The Annenberg Public Policy Center of the University of Pennsylvania performs research in the fields of political communication, information and society, media and the developing child, health communication and adolescent risk. Click here for more.
How do you know when a campaign ad is telling the truth? Cut through the spin with FactCheck.org.Click here for more.
Artists (left-to-right, top-to-bottom): Ryan Speedo Green (credit: Dario Acosta Photography), Molly Bernard (David Noles), Sarah Sokolovic (Laura Rose), Mia Rosenthal, Calvin Royal III (Jade Young), Tessa Lark (Elan Asch), and Francesca dePasquale (Alexandra DeFurio).
The Student Voices Project encourages the civic engagement of young people by bringing the study of local government, policy issues, and political campaigns into the classroom. Click here for more.
The APPC building contains private offices, conference rooms, broadcast facilities, and a multi-purpose Agora for lectures, presentations, and receptions. Click here for building factsheet (PDF).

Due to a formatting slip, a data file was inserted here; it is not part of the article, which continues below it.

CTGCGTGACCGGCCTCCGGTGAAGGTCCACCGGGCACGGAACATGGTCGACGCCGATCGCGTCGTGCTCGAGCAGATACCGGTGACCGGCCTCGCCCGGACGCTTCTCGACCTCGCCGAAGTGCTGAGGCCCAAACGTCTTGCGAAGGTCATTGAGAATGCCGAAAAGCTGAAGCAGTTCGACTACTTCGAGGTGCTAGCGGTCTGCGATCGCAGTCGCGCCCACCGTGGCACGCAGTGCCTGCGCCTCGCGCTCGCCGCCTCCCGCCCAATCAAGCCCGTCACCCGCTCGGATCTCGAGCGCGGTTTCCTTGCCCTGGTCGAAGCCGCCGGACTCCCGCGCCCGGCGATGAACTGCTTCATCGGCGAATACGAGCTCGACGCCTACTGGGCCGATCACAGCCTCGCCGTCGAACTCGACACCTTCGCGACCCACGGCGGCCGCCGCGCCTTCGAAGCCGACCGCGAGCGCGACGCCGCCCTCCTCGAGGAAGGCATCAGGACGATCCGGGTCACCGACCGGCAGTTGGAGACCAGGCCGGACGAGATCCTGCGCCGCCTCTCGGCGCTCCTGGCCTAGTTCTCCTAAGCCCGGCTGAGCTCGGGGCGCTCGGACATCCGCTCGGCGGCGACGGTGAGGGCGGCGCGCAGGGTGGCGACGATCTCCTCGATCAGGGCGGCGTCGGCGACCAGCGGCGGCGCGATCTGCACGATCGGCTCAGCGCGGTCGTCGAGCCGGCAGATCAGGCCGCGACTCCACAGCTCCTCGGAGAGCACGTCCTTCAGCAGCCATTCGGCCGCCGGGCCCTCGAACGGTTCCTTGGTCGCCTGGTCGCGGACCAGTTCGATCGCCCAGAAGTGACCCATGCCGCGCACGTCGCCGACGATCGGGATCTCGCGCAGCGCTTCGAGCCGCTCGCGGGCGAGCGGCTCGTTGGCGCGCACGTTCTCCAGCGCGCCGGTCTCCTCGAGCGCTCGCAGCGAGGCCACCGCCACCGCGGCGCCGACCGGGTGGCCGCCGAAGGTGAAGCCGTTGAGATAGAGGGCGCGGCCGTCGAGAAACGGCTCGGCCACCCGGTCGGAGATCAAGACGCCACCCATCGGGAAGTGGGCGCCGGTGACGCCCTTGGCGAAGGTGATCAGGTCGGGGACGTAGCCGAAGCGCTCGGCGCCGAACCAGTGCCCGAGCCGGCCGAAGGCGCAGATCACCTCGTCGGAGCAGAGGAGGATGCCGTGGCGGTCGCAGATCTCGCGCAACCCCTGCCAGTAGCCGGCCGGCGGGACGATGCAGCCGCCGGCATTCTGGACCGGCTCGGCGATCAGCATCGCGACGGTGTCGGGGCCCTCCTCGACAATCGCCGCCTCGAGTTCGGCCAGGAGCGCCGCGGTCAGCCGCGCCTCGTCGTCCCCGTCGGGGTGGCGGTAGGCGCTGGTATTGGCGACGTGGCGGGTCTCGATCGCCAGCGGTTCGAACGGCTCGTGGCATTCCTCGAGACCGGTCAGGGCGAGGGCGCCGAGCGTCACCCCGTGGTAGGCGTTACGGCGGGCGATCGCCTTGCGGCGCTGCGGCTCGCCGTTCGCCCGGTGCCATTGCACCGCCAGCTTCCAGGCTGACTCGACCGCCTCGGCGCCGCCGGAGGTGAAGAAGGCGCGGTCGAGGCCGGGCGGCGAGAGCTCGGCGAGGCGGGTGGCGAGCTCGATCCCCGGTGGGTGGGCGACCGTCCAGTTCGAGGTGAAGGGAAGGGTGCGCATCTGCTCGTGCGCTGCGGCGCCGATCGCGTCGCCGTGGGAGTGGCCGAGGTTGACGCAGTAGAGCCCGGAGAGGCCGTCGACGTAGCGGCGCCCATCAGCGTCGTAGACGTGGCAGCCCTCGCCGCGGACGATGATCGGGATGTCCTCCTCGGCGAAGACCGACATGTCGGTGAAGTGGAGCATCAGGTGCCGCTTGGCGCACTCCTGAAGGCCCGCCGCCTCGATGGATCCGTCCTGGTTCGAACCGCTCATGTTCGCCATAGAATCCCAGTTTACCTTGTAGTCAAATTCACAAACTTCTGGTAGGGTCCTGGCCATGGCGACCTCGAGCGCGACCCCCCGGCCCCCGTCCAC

The struggle against terrorism “has entered a new and dangerous phase,” members of the 9/11 Commission said on the 10-year anniversary of the original 9/11 Commission Report. The group’s new report, developed in partnership with the Bipartisan Policy Center and the Annenberg Public Policy Center, identified emerging threats and continuing vulnerabilities, including the need to streamline Congressional oversight of Homeland Security.
Ten years ago, the 9/11 Commission urged Congress to overhaul its supervision of the Department of Homeland Security in the name of national security. At the time, Homeland Security answered to 88 Congressional committees and subcommittees. The issue was spotlighted in an ad in the New York Times.
Speaking at the 2014 Aspen Ideas Festival, a panel of experts on national security including former 9/11 Commission chairman Thomas H. Kean agreed that the nation is not as safe as it could or should be. One of the problems, they said, was that Congressional oversight of the Department of Homeland Security was in the hands of too many overlapping committees and subcommittees, so critical issues were not being dealt with.